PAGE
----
## Wednesday, 18 June 2008

### Advanced Topics In Computer Science #2: Rectangles

A while ago I wrote about the deep computer science problems of strings. Now I need to talk about another poorly understood data structure: rectangles. There are a couple of issues.

x1,y1,x2,y2 vs x,y,width,height Windows uses the former, most other libraries that I know of use the latter. If you mostly work with coordinates relative to the rectangle origin, then you'll probably prefer width+height, but otherwise I actually think Windows got this right! A lot of rectangle operations, such as union, intersection, and point containment are simpler in the x2+y2 format.

Union of empty rectangles Should the 'union' operation ignore empty rectangles or include them in the calculations? For example, what is the union of (100,100)-(100,200) with (100,100)-(200,100)? It depends on the use-case and is quite subtle. When the rectangle represents a set of pixels, for example a damage area that needs to be repainted, then you want 'union' to ignore empty rectangles, so the result in my example could be any empty rectangle. But when the rectangle represents the bounds of a set of points, then you want to return a non-empty rectangle in this case --- (100,100)-(200,200). (The difference between a pixel and a point is that a pixel has area, usually a 1x1 square, but a point is a mathematical point of zero size.) An example of this latter usage is when you're computing the bounds of a set of CSS boxes in order to determine how big a container must be to include them all.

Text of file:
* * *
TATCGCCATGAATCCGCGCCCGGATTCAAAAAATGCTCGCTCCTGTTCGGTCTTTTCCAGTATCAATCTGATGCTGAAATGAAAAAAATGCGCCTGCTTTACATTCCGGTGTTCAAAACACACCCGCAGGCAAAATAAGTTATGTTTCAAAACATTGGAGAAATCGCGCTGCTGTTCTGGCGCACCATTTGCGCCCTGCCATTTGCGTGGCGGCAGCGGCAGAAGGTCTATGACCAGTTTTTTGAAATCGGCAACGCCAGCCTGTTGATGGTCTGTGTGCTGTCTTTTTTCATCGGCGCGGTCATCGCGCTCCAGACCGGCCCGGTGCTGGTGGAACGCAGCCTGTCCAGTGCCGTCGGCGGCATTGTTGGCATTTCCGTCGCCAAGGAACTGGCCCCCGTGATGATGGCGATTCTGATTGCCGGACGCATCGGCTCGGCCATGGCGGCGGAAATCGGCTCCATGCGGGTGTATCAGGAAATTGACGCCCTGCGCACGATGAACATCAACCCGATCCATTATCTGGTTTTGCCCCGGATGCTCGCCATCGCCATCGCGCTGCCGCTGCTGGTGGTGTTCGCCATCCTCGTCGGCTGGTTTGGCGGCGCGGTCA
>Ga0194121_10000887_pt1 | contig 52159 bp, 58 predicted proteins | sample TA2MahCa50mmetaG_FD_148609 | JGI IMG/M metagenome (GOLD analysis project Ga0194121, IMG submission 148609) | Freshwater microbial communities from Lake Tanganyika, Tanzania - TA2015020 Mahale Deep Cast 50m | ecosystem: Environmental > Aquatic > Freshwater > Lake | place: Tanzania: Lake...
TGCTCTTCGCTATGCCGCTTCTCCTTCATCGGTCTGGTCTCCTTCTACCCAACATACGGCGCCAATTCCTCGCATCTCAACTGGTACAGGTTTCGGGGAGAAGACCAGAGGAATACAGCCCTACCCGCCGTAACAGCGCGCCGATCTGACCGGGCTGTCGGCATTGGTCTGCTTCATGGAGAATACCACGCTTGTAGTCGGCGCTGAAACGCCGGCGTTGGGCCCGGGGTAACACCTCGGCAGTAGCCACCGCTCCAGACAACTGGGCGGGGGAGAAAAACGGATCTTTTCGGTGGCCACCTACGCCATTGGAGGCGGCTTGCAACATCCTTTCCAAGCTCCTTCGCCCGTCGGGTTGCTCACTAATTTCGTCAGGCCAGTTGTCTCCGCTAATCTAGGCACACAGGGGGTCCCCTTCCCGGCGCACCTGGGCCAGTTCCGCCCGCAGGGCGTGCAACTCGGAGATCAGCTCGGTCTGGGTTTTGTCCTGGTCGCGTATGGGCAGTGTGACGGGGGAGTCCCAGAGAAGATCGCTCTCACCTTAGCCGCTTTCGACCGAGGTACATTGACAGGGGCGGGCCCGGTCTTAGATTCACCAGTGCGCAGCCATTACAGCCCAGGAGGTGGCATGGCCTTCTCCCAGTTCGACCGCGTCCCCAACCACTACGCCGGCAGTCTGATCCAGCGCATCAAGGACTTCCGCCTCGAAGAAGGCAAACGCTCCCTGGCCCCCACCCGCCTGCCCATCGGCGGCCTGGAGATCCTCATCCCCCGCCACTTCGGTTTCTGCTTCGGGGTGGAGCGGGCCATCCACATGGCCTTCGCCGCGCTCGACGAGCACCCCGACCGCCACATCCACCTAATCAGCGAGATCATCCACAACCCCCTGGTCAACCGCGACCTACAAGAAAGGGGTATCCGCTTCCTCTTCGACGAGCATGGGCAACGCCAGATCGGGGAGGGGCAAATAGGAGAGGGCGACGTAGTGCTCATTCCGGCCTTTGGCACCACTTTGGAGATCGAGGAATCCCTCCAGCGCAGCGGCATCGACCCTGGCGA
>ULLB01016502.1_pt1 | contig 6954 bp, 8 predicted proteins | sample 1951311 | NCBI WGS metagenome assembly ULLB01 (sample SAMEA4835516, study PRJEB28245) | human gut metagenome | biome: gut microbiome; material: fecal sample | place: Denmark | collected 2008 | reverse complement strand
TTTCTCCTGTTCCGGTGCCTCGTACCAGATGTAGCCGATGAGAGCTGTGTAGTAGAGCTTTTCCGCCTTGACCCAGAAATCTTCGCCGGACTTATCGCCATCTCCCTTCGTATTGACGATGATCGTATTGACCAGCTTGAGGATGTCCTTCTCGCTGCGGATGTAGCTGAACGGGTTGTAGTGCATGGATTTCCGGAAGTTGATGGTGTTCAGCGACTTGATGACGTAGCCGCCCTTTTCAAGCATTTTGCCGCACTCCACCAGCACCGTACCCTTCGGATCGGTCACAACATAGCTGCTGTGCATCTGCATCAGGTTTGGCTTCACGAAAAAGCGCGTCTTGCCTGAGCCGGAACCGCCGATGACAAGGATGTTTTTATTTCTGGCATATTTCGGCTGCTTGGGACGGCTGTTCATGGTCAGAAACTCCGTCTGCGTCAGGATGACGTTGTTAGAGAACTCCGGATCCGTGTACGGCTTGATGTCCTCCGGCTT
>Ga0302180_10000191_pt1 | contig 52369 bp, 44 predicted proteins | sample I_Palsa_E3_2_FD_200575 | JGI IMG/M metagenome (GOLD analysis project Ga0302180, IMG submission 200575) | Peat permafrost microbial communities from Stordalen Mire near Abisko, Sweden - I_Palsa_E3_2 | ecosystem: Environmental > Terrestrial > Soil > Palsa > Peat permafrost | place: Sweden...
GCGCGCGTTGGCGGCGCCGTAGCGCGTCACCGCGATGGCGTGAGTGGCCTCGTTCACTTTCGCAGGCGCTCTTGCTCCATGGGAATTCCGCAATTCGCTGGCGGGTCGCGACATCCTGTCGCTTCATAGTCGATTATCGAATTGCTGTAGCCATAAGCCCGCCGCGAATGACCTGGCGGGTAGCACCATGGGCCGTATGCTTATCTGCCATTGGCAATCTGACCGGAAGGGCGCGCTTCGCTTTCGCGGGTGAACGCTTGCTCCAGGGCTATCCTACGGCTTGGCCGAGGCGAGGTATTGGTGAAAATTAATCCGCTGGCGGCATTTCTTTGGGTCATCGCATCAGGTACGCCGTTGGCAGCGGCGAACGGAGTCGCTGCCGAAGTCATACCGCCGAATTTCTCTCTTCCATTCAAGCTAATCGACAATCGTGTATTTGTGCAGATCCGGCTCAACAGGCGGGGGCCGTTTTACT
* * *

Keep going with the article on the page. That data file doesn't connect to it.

So we want two forms of 'union' operator, or perhaps better still we should have two entirely different data structures for these two tasks. For pixel-set rectangles, there is only one logical "empty rectangle" --- all rectangles with zero width or height should be considered equal. For point-set rectangles, even if the width is zero the height and top-left can still be significant, and vice versa for height. This suggests we should separate the concepts.